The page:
The 14th Annual TFV Board of Directors Meeting took place in The Hague from 18 – 21 April 2016 with the four newly elected members. They reaffirmed the TFV's mission to respond to harm, support victims in regaining dignity, hope and leading their lives to the full again, making justice a reality for victim survivors
The Board re-elected Motoo Noguchi as Chair for the next three years. Mr. Noguchi noted, "The new Board discussed vigorously how the TFV can continue to achieve tangible results despite the constraint of resources and other challenges. We are aware of the very long waiting time for victims in needs and will do our best on our part to start reparations programs without further delay, while strengthening programs under the assistance mandate. We think we must take action and make a difference."
Following engagements with various parties including H.E. Sidiki Kaba, President of the Assembly of States Parties (ASP), ICC Principals, Committee Budget and Finance (CBF), and civil society colleagues, the Board underlined the need for collaborative partnership between the TFV and the ICC to ensure that victim survivors have access to legally sound and operationally viable reparations. The Meeting with Mr. Jolie Pitt with the TFV and Court Principals on 20 April also highlighted the importance of focusing victim survivors at the centre of international justice.
The Board committed to strengthening the global public awareness of the TFV, expressing a strong need to make the Trust Fund's values and achievements known to both public and private donors. Furthermore, the Board's stress of the unique footprint of the TFV's assistance mandate in ICC situations went beyond the scope of judicial proceedings, reaching over 180,000 direct and indirect victims in northern Uganda and DRC. Noting the responsibility of States to care for victimized populations, the Board will vigorously explore expanding assistance mandate activities in other ICC situation countries. This was discussed in meetings with civil society organizations including Coalition for the International Criminal Court (CICC), Parliamentarians for Global Justice, and Human Rights Watch.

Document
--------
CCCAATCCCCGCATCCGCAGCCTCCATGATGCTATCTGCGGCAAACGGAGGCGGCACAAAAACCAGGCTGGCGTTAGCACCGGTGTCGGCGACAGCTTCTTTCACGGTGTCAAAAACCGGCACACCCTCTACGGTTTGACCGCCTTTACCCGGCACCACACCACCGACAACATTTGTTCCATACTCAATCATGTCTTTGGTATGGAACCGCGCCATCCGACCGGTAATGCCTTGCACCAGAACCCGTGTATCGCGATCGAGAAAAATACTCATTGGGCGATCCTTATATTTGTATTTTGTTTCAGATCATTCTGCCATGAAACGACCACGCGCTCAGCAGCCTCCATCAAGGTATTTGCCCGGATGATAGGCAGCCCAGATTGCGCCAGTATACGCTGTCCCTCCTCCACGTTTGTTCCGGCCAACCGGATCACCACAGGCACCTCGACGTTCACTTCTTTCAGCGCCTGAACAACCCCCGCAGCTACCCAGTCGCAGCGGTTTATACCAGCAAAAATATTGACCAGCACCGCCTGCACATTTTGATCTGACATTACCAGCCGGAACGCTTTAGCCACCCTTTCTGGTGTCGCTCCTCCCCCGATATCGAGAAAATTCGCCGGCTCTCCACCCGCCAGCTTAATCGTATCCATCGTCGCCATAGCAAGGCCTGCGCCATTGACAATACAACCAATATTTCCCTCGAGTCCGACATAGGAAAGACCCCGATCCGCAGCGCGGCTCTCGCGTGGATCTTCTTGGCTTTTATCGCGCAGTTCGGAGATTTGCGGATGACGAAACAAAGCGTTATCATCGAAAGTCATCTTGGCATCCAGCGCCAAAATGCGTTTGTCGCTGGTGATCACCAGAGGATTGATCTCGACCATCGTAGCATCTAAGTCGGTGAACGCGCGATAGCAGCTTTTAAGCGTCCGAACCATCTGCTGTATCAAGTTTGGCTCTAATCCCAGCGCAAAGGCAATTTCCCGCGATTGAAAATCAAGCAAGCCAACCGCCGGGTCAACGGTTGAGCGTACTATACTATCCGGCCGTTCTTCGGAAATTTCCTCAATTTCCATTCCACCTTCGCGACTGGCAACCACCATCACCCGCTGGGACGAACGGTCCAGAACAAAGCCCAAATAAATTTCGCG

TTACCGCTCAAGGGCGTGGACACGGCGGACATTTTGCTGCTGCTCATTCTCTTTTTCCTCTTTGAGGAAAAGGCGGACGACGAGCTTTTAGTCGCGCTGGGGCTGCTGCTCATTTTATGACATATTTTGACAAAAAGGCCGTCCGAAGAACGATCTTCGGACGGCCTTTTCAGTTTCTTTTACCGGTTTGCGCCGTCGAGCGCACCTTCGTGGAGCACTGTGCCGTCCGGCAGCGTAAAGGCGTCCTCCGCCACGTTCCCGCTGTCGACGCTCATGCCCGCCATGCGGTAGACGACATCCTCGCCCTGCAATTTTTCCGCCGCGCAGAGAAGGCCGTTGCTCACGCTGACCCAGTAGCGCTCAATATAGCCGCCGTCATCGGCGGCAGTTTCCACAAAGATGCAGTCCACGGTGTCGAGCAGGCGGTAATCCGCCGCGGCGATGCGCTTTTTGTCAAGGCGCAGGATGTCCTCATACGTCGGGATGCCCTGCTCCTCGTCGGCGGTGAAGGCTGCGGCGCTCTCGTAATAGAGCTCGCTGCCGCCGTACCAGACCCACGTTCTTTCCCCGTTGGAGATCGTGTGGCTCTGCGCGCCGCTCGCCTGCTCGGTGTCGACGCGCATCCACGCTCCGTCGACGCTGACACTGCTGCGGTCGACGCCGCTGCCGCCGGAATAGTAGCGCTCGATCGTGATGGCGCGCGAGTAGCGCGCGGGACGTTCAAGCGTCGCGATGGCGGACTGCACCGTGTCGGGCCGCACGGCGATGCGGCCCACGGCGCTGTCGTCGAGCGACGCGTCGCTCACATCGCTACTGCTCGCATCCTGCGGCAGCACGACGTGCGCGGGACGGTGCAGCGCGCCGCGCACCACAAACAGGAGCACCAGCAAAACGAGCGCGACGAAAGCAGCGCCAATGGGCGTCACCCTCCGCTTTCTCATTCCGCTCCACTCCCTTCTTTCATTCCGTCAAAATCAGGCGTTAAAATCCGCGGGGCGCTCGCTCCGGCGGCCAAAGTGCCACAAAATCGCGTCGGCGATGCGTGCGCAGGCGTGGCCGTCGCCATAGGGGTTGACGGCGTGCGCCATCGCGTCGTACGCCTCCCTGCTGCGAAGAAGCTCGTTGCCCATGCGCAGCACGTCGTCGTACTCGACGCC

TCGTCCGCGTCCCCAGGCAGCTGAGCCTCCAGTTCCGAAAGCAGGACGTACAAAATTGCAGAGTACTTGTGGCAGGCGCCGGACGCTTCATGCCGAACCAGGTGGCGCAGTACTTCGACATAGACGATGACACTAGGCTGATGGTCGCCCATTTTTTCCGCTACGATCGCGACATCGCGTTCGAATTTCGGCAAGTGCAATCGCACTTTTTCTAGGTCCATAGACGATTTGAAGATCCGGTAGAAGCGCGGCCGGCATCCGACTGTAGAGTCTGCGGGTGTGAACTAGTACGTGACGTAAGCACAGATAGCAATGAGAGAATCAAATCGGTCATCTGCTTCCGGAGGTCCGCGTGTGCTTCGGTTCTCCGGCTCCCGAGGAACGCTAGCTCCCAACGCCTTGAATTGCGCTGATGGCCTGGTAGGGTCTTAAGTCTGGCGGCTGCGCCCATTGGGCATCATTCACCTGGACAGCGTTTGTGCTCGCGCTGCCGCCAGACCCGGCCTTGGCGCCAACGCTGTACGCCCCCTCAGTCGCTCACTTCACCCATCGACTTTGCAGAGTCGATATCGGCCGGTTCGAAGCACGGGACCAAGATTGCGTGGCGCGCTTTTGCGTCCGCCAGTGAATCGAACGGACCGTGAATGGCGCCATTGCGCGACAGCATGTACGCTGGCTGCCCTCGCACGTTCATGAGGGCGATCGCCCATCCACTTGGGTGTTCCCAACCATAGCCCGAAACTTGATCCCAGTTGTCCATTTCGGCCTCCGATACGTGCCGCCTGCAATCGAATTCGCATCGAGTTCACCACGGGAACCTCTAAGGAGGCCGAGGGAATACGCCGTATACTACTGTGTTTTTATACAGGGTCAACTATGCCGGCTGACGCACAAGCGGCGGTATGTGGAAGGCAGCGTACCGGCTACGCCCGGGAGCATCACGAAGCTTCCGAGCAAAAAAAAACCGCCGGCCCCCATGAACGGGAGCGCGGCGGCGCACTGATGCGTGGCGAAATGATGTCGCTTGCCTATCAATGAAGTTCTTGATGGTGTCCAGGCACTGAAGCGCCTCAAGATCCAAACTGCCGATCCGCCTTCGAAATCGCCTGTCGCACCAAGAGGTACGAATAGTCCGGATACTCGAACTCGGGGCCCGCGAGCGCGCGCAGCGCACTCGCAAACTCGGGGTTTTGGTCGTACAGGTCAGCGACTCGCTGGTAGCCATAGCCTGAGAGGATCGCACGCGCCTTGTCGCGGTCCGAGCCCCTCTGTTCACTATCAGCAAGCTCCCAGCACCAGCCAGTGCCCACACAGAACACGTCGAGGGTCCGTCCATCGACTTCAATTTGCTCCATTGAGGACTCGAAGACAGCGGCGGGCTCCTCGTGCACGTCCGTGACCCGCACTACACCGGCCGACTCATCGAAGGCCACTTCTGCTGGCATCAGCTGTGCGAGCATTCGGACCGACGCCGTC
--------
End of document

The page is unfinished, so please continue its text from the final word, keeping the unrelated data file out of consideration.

The current structure of the TFV only provides the minimum capability to give assistance and reparations. The Board considers 2016 to be transition year of rebuilding and fulfilling ambitions for further development that requires support from States Parties. Mr. Michelini stated, "The Trust Fund makes a real difference on the ground in the lives of people and deserves our support so it can have an adequate funding and staff structure to expand its work and reach its goals."